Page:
At the Guildhall Heritage Centre in Dulverton, Somerset

The Exmoor Horn Exhibition

Free Admission

The breed's history, what happens to an Exmoor Horn through the seasons, from Fleece to Flannel display, Shearing tableau and photographs old and new.  


Open April to October 

Monday to Saturday 10am to 4.30pm and Sunday 11am to 3.30pm




The launch of the Exmoor Horn lamb brand at Culbone Stables Inn on Wednesday 8 October, was a resounding success.  


Members of the Exmoor National Park's Sustainable Development Fund committee, members of the press and Richard Guest, Head Chef of the Castle Hotel in Taunton, were among the guests at the VIP lunch.  They were welcomed by the Exmoor Horn Sheep Breeders' Society Chairman, Edward Harding, and the Society's Marketing Consultant Ian Rigby explained how, with the SDF's support, three years spent promoting the Exmoor Horn breed had culminated in this exciting launch of the Exmoor Horn meat brand.


At lunch Exmoor Horn lamb and mutton was expertly cooked and served by Simon David and his team at the Culbone Stables Inn.  The unique qualities of the Exmoor Horn meat were appreciated by all present - full of flavour and tender, the only debate among guests was as to whether they preferred the lamb or the mutton.    


Downstairs in the bar some 190 lamb baps were enjoyed by members of the public taking part in the Exmoor Food Festival, and a display of butchered lamb was soon being snapped up by people eager to be able to enjoy the Exmoor Horn lamb at home.


For the first time in its 100 year history the Exmoor Horn Sheep Breeders' Society are now able to market branded lamb directly to the consumer.  Orders were taken at Culbone for half a lamb direct from Exmoor Horn Sheep Breeders' Society Members, delivered through a box scheme to the customers' home, anywhere in the country.   


For further information on how you too can enjoy Exmoor Horn lamb in your own home, contact the Society Secretary, Mrs Gina Rawle, at





  PRESS RELEASE 9 October 2008  



The Exmoor Horn Sheep Breeders Society, for the first time in its 100-year history, will now be able to market branded lamb and mutton products directly to the consumer.


Over 100 people attended the launch of the Exmoor Horn meat brand, which took place at the Culbone Stables Inn, near Porlock, as part of this year’s Exmoor Food Festival.  Those attending were treated to a free Exmoor Horn lamb bap and roast potatoes to let them sample for themselves pure-bred lamb produced at the very heart of Exmoor .  Society Chairman, Edward Harding, said, “today marks a defining moment in the long history of our Society.  For the first time consumers anywhere in the country, through our next day delivery box scheme, will be able to purchase delicious, pure Exmoor Horn lamb directly from Exmoor farms”.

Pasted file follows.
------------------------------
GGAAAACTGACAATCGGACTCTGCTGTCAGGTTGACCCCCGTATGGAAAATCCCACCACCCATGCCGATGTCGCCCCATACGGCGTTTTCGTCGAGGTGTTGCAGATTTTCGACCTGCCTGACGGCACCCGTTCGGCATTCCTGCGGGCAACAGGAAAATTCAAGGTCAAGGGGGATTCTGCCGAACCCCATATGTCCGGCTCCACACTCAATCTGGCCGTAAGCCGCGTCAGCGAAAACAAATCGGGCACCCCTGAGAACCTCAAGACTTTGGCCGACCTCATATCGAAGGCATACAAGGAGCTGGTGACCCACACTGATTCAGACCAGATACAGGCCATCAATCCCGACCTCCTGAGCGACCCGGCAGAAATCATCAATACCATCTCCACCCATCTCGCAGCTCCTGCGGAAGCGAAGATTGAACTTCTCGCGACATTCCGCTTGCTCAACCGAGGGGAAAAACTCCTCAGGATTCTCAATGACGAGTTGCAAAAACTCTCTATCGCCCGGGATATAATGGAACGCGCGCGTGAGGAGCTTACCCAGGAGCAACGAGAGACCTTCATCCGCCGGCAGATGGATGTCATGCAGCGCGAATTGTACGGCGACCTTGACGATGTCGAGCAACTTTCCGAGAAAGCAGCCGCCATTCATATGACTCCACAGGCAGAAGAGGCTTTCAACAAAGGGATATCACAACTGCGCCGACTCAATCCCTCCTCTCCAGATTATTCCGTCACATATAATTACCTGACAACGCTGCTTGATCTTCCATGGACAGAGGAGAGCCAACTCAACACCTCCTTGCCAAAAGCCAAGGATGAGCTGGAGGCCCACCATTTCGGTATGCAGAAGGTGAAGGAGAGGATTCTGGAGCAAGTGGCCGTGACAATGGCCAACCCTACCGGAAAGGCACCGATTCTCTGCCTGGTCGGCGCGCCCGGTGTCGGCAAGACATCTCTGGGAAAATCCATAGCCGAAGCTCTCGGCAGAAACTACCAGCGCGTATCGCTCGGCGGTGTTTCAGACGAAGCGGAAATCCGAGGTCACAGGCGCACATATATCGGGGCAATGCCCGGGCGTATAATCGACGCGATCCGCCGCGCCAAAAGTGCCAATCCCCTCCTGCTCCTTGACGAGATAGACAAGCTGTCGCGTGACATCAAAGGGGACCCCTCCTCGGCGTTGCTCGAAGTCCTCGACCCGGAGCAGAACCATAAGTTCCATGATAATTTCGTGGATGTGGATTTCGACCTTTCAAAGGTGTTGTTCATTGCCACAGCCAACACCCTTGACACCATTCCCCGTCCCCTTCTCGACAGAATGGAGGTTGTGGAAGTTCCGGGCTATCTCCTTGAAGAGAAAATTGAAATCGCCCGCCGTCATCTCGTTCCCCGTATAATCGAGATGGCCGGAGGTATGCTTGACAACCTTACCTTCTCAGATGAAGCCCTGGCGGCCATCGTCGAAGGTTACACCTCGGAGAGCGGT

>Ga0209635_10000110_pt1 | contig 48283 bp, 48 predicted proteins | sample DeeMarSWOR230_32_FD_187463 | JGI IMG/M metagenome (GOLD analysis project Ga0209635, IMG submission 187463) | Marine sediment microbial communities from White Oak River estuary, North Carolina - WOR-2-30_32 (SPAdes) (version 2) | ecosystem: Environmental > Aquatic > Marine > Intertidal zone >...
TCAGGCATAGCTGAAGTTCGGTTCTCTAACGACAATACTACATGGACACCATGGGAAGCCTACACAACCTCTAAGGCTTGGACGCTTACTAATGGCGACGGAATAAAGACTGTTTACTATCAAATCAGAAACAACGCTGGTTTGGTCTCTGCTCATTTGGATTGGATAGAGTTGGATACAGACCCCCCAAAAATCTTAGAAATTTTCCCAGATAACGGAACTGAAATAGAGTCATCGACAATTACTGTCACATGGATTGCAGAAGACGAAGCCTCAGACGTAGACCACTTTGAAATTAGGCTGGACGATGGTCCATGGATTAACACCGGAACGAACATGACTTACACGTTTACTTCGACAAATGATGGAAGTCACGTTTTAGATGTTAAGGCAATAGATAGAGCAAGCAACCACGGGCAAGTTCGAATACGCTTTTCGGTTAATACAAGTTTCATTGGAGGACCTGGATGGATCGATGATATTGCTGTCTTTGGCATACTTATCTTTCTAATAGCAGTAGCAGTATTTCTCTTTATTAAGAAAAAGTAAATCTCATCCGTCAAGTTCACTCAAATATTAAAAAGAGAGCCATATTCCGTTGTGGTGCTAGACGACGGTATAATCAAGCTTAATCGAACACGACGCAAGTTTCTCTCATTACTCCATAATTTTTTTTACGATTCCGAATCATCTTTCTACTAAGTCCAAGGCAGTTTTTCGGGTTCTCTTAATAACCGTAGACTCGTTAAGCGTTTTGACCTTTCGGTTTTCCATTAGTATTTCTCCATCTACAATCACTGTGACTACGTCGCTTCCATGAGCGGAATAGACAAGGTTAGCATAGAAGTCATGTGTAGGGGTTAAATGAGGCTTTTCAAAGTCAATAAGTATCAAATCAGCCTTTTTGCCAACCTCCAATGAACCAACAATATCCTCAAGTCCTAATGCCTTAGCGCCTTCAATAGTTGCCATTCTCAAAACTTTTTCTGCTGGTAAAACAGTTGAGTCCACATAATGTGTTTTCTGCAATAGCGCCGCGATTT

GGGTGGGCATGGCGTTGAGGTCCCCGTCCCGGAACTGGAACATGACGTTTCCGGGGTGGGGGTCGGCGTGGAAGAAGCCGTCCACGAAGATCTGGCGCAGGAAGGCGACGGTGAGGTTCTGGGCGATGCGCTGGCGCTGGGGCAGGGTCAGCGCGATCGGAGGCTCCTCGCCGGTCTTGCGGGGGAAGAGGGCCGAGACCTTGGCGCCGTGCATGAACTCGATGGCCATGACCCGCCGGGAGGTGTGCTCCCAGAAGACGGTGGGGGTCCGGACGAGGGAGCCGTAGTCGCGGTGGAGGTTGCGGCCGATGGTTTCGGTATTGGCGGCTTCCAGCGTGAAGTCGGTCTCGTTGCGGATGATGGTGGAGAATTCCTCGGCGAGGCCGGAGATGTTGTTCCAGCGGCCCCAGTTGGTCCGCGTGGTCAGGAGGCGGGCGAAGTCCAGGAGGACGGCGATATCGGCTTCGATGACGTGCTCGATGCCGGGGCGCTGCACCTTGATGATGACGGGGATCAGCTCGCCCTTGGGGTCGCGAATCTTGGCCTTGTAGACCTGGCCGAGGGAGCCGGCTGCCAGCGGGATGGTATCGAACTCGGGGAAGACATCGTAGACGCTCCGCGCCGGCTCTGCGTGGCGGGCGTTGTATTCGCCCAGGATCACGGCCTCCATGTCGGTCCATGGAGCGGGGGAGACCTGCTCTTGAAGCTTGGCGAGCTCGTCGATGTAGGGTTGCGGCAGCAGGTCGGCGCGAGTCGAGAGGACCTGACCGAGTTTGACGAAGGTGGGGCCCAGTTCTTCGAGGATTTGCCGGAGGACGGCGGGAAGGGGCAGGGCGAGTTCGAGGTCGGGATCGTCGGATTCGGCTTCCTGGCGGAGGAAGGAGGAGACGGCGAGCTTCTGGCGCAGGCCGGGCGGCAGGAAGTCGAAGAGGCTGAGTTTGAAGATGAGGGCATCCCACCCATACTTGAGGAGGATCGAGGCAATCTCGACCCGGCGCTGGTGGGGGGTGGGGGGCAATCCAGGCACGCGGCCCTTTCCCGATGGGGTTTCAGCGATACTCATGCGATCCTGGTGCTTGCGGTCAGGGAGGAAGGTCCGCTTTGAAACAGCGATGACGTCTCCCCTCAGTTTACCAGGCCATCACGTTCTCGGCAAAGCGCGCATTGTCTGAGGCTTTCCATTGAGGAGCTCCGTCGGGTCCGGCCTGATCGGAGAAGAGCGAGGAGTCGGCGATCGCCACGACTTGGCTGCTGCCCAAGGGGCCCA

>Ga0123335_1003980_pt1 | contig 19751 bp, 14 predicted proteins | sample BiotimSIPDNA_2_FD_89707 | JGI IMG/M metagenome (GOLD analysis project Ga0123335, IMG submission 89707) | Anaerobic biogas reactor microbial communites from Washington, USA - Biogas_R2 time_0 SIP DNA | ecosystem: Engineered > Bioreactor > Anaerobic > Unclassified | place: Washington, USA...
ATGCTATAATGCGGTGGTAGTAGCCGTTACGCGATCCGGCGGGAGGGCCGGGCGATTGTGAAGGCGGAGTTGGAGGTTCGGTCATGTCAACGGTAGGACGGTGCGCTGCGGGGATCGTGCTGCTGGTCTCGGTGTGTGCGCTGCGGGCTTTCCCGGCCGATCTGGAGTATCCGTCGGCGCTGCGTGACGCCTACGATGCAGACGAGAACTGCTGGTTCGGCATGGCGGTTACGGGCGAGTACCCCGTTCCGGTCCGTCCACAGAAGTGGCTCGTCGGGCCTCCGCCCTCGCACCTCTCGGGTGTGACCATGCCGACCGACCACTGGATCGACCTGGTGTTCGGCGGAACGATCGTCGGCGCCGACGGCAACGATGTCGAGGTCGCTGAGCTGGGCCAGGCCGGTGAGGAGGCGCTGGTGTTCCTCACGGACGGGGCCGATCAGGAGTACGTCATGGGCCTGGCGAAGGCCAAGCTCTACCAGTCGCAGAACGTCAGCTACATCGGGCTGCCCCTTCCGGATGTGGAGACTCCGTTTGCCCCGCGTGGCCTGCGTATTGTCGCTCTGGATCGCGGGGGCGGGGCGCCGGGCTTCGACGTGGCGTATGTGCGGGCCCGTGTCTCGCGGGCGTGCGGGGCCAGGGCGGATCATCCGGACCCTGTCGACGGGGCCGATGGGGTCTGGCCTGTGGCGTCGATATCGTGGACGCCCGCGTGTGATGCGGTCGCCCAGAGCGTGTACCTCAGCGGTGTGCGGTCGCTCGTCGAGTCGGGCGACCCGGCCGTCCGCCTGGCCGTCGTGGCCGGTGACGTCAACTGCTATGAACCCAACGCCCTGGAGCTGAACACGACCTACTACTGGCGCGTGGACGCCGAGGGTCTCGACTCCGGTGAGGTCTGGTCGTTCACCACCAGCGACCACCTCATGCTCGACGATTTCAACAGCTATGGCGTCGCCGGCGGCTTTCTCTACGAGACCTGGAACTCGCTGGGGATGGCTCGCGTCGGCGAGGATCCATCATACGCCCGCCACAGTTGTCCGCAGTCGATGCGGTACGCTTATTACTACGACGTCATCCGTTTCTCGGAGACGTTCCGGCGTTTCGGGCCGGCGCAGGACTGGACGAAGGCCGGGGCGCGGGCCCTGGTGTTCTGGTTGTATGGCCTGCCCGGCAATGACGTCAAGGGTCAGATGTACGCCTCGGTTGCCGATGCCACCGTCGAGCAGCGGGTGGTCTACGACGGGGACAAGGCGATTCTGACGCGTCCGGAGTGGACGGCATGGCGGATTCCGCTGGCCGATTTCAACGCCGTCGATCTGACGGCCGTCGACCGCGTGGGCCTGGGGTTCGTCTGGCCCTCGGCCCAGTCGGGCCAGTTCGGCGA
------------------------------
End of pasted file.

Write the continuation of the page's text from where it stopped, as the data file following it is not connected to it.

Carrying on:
Exmoor Horn sheep have roamed the hills and coombs of Exmoor for centuries and are as much a part of the Exmoor landscape as the wild Exmoor Pony and Red Deer .  As such the breed has remained very pure, this combined with the wild and natural habitat found on Exmoor produces lamb with a distinctive flavour and exceptional eating quality that is unique to this part of the South West.  A fact that was not lost on our ancestors, when at the turn of the century


Exmoor Horn mutton was a much sought after delicacy that was served at the tables of some of the most prestigious of London restaurants.  


With support from the Exmoor Sustainable Development Fund, in 2006 the Society embarked on a three-year plan to increase the number of Exmoor Horn sheep kept on the moor.  Now with the further help of marketing consultant, Ian Rigby, the society is looking at developing the market for its lamb and mutton meat products.


“Historically Exmoor Horn lamb has been sold through local outlets and markets as an unbranded commodity”, said Ian, “and although some lamb was regularly sold through local doorstep sales traditional Exmoor producers were not geared up to sell directly to consumers or the meat trade”.  “From the results of market research that I carried out for the Society, it became clear that there was significant demand both locally and further a field for this unique product”, continued Ian.